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## G. Periodical Numbers

Time limit: 1.0 second
Memory limit: 64 MB
Little Tom likes amusing mathematical tasks a lot. After studying ordinary periodical numbers he wondered, what if period will be before decimal point. Generally speaking, such a "number" will have infinite number of digits before decimal point, and it will not be even a number, but it is possible to apply some operations to them. But after trying to sum up this numbers for a while, he found this task a bit complicated, even when numbers have periods of the same length and don't have unperiodical part. So he decided to write a program that will solve this problem. But he is not very good at programming, so asked you to help him and write it.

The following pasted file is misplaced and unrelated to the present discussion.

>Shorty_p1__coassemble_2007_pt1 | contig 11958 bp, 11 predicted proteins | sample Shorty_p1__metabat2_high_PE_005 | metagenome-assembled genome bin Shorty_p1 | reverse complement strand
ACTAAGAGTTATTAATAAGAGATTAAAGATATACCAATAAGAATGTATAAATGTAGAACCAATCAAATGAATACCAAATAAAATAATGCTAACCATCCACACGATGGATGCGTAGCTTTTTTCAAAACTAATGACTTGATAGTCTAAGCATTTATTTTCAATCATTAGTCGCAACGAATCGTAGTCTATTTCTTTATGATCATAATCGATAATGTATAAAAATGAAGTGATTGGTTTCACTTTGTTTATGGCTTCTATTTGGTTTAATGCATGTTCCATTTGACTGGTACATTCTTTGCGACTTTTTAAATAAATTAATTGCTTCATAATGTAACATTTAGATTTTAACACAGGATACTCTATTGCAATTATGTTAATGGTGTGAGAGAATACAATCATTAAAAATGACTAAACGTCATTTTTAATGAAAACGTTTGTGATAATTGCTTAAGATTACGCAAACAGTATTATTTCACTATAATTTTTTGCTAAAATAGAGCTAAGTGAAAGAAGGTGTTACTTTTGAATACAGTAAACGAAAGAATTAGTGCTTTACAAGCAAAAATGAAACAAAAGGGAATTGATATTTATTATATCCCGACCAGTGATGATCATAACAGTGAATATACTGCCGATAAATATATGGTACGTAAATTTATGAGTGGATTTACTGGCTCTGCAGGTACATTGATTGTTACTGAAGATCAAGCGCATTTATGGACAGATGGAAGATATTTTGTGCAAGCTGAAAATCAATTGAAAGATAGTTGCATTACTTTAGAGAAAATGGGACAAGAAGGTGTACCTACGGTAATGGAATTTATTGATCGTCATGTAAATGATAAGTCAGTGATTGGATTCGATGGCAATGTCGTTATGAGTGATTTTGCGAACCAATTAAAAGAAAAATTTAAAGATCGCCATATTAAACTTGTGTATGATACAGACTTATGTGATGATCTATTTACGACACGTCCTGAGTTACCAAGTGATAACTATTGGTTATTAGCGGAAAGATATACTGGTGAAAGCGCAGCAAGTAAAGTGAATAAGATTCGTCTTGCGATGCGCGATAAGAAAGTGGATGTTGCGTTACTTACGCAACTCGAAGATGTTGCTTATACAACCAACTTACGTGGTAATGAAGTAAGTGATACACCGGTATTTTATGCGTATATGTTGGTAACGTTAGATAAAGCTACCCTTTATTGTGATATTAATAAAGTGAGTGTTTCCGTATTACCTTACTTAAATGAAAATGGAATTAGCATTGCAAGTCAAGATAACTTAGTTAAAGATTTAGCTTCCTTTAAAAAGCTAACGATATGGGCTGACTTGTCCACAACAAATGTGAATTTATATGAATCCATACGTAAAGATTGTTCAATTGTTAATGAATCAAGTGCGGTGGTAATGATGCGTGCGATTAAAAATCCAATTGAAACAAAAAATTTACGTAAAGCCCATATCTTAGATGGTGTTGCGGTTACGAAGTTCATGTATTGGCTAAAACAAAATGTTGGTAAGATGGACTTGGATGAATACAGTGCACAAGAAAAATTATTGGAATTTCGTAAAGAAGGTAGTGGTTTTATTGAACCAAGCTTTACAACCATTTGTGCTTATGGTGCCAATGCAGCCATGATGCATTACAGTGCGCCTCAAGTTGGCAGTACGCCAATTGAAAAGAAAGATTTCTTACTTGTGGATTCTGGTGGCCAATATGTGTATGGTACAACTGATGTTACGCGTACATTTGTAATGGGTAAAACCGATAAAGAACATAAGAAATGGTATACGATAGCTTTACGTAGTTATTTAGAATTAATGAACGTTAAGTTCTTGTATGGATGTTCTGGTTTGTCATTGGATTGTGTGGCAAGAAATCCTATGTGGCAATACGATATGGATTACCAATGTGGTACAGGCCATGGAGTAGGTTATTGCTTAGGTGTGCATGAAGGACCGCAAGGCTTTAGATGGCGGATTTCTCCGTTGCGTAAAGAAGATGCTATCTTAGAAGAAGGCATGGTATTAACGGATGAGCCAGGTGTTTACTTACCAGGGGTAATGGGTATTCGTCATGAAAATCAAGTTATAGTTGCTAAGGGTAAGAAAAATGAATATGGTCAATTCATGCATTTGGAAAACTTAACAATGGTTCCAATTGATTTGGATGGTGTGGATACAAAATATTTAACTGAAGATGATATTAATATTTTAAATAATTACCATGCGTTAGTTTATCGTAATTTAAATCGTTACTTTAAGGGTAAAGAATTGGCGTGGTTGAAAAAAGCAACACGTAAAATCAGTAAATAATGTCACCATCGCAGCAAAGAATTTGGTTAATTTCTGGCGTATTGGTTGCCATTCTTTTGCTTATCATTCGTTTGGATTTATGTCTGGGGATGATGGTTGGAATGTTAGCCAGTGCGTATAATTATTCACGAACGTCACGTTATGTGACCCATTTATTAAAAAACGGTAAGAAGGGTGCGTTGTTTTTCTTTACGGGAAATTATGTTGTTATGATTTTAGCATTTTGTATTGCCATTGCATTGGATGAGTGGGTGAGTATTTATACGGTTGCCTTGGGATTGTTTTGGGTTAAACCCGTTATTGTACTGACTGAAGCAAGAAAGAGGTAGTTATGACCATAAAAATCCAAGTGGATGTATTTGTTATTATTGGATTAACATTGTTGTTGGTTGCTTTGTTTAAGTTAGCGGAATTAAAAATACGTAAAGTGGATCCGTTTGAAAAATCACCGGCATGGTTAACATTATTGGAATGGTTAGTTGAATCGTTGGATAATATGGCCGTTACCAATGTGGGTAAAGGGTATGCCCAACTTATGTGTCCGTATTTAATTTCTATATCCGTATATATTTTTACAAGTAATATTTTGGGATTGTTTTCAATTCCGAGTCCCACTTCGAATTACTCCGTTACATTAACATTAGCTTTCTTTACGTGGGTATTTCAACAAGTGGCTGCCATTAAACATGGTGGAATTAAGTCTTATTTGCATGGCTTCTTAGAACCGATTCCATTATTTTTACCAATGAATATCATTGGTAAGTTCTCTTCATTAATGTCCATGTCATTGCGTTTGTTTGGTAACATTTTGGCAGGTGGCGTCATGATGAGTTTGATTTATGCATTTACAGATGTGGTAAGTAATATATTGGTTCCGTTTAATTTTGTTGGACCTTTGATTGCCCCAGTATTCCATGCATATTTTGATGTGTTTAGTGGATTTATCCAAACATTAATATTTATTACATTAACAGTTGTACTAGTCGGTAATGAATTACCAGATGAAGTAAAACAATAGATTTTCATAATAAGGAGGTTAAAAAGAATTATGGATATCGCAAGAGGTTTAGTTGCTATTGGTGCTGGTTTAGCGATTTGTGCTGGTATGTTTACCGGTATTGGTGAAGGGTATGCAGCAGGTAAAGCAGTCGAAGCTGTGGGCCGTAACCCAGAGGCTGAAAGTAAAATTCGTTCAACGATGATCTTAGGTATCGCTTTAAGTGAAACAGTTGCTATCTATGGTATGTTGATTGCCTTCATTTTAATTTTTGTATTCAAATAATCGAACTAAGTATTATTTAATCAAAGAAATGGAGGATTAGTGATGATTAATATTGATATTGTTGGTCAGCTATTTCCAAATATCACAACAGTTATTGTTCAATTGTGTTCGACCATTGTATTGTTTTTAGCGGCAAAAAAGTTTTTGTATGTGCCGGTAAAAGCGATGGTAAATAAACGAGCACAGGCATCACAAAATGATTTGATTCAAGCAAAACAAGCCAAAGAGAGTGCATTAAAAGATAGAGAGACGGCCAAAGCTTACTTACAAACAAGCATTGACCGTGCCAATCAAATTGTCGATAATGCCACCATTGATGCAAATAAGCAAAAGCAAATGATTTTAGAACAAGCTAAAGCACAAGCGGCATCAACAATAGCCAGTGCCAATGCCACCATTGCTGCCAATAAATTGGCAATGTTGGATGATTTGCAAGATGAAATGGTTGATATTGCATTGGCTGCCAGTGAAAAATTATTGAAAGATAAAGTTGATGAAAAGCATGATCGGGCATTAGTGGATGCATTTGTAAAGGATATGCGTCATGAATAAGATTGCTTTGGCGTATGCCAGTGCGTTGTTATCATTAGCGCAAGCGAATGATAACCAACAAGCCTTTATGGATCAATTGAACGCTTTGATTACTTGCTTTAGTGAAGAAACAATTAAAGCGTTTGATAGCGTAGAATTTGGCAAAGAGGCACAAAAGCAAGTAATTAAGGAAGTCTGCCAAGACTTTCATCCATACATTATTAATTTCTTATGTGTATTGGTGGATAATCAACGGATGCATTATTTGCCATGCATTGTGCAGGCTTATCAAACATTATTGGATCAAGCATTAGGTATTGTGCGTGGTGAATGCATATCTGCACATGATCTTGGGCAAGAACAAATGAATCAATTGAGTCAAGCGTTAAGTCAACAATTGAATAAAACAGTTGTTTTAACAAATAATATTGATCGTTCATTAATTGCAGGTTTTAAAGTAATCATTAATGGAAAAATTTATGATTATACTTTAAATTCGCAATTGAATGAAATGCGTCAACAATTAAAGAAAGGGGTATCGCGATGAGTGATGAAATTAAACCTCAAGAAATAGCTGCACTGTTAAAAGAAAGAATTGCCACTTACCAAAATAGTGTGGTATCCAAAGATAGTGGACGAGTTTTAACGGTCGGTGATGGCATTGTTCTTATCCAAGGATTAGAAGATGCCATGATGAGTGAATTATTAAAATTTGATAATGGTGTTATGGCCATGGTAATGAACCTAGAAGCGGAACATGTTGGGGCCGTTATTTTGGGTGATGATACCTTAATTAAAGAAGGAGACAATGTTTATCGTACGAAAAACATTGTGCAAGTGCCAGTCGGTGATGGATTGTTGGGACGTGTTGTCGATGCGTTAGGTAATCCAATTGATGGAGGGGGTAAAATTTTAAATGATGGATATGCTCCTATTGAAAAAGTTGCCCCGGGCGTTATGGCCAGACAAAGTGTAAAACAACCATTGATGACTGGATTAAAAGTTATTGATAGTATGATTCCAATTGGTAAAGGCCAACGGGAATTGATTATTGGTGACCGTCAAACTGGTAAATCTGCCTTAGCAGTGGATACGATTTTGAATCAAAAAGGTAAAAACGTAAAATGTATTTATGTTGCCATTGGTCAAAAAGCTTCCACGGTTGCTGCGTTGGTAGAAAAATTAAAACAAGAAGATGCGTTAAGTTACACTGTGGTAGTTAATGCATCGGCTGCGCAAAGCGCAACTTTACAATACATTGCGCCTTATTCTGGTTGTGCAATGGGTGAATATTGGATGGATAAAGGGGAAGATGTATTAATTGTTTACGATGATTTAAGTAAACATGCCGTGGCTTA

Periodical numbers can be written in form (a1a2ak)b1b2bm = …a1a2ak a1a2ak a1a2ak b1b2bm, where ai and bj are digits. The summation process starts from the less significant digit and going on like in addition of normal numbers, but never finishes. Your task is to sum up two periodical infinite numbers.

### Input

Input has two lines containing two infinite periodical numbers each. It is guaranteed that the given numbers will not have unperiodical part (i.e. will be given in form "(a1a2ak)") and the given periods of numbers will be the same length not greater than nine.

### Output

The output must have one line containing desired number itself. It must be printed in the representation with minimal period length. Among such representations the one having the least unperiodical part's length must be chosen.

### Sample

inputoutput
```(234)
(342)
```
```(576)
```
Problem Source: Novosibirsk SU Contest. Petrozavodsk training camp, September 2007
To submit the solution for this problem go to the Problem set: 1558. Periodical Numbers